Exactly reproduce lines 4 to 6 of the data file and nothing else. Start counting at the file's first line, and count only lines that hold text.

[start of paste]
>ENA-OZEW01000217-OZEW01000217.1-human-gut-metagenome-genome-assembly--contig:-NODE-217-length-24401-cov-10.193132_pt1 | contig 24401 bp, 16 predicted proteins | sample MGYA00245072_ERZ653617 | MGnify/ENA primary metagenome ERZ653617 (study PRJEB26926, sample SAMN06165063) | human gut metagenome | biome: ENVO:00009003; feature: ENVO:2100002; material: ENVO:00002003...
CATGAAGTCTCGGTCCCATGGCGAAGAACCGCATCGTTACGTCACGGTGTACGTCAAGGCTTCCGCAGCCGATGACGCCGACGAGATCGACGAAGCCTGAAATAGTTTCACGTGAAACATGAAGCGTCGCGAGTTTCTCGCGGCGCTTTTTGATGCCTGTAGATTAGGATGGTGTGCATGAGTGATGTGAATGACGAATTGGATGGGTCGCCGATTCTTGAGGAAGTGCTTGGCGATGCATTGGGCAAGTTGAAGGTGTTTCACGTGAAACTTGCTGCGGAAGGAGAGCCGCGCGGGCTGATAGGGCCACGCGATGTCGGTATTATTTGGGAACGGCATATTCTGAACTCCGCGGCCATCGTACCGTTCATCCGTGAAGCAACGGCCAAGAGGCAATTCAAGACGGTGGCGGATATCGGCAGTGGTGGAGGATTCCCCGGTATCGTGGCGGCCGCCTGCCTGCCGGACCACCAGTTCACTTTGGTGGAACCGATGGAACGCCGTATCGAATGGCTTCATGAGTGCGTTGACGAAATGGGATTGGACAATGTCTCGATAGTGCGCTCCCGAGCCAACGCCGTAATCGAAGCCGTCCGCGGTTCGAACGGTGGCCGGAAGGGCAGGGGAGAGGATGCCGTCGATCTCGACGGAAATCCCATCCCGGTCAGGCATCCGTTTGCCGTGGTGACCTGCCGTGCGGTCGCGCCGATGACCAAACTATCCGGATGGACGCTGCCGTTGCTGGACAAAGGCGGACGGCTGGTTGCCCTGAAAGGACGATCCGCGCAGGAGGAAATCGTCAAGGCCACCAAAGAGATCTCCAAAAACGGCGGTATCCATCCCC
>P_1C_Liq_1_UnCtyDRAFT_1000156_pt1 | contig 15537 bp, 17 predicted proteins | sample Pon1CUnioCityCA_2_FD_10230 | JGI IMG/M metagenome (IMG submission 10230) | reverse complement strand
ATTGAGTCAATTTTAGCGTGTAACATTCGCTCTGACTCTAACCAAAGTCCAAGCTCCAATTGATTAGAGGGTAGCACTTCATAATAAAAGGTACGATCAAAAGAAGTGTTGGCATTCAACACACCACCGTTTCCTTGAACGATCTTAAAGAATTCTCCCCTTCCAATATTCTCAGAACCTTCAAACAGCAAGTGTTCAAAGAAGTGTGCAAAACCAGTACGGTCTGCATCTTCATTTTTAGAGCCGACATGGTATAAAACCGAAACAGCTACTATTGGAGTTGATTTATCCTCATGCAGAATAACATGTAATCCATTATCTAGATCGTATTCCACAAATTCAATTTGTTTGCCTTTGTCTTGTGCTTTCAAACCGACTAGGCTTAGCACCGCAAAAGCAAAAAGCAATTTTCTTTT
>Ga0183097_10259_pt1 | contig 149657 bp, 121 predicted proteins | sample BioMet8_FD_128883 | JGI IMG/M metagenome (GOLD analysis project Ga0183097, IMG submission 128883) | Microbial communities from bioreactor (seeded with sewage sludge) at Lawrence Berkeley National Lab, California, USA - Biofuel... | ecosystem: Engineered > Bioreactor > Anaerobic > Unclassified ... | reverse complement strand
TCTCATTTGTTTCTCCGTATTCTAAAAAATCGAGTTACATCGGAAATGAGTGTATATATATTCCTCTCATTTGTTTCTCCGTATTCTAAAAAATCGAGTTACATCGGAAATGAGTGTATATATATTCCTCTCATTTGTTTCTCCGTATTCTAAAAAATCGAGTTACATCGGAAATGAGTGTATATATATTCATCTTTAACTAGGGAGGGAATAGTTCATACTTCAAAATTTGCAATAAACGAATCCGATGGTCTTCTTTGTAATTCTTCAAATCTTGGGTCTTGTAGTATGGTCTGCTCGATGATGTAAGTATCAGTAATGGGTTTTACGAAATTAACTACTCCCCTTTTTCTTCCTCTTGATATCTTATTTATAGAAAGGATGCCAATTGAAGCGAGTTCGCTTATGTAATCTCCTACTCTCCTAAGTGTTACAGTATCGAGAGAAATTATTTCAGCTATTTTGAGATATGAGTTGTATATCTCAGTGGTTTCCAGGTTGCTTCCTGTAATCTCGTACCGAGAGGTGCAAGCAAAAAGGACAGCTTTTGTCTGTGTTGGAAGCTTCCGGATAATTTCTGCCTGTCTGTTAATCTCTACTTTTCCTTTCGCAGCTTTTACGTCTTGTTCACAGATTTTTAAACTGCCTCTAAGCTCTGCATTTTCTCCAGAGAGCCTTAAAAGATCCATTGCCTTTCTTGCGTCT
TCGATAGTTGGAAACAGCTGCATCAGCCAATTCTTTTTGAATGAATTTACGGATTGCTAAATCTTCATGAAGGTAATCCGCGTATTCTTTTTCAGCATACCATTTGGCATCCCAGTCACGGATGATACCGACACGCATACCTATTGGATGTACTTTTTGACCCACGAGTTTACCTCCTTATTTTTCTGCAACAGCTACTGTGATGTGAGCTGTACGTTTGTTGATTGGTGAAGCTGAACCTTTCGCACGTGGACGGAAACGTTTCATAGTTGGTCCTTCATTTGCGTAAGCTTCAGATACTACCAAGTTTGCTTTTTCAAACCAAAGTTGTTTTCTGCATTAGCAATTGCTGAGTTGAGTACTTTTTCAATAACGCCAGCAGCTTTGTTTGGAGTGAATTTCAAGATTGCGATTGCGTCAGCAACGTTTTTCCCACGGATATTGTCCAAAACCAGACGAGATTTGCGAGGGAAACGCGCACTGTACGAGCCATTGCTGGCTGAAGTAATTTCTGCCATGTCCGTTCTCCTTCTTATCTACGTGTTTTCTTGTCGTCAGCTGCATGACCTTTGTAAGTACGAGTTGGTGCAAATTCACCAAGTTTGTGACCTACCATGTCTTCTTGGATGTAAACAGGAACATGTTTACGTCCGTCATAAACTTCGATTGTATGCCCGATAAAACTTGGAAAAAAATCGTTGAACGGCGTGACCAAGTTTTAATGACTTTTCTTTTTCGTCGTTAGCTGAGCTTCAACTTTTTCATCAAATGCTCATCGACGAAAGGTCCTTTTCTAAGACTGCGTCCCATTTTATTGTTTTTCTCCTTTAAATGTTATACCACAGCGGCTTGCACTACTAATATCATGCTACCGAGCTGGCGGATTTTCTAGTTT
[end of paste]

ATTGAGTCAATTTTAGCGTGTAACATTCGCTCTGACTCTAACCAAAGTCCAAGCTCCAATTGATTAGAGGGTAGCACTTCATAATAAAAGGTACGATCAAAAGAAGTGTTGGCATTCAACACACCACCGTTTCCTTGAACGATCTTAAAGAATTCTCCCCTTCCAATATTCTCAGAACCTTCAAACAGCAAGTGTTCAAAGAAGTGTGCAAAACCAGTACGGTCTGCATCTTCATTTTTAGAGCCGACATGGTATAAAACCGAAACAGCTACTATTGGAGTTGATTTATCCTCATGCAGAATAACATGTAATCCATTATCTAGATCGTATTCCACAAATTCAATTTGTTTGCCTTTGTCTTGTGCTTTCAAACCGACTAGGCTTAGCACCGCAAAAGCAAAAAGCAATTTTCTTTT
>Ga0183097_10259_pt1 | contig 149657 bp, 121 predicted proteins | sample BioMet8_FD_128883 | JGI IMG/M metagenome (GOLD analysis project Ga0183097, IMG submission 128883) | Microbial communities from bioreactor (seeded with sewage sludge) at Lawrence Berkeley National Lab, California, USA - Biofuel... | ecosystem: Engineered > Bioreactor > Anaerobic > Unclassified ... | reverse complement strand
TCTCATTTGTTTCTCCGTATTCTAAAAAATCGAGTTACATCGGAAATGAGTGTATATATATTCCTCTCATTTGTTTCTCCGTATTCTAAAAAATCGAGTTACATCGGAAATGAGTGTATATATATTCCTCTCATTTGTTTCTCCGTATTCTAAAAAATCGAGTTACATCGGAAATGAGTGTATATATATTCATCTTTAACTAGGGAGGGAATAGTTCATACTTCAAAATTTGCAATAAACGAATCCGATGGTCTTCTTTGTAATTCTTCAAATCTTGGGTCTTGTAGTATGGTCTGCTCGATGATGTAAGTATCAGTAATGGGTTTTACGAAATTAACTACTCCCCTTTTTCTTCCTCTTGATATCTTATTTATAGAAAGGATGCCAATTGAAGCGAGTTCGCTTATGTAATCTCCTACTCTCCTAAGTGTTACAGTATCGAGAGAAATTATTTCAGCTATTTTGAGATATGAGTTGTATATCTCAGTGGTTTCCAGGTTGCTTCCTGTAATCTCGTACCGAGAGGTGCAAGCAAAAAGGACAGCTTTTGTCTGTGTTGGAAGCTTCCGGATAATTTCTGCCTGTCTGTTAATCTCTACTTTTCCTTTCGCAGCTTTTACGTCTTGTTCACAGATTTTTAAACTGCCTCTAAGCTCTGCATTTTCTCCAGAGAGCCTTAAAAGATCCATTGCCTTTCTTGCGTCT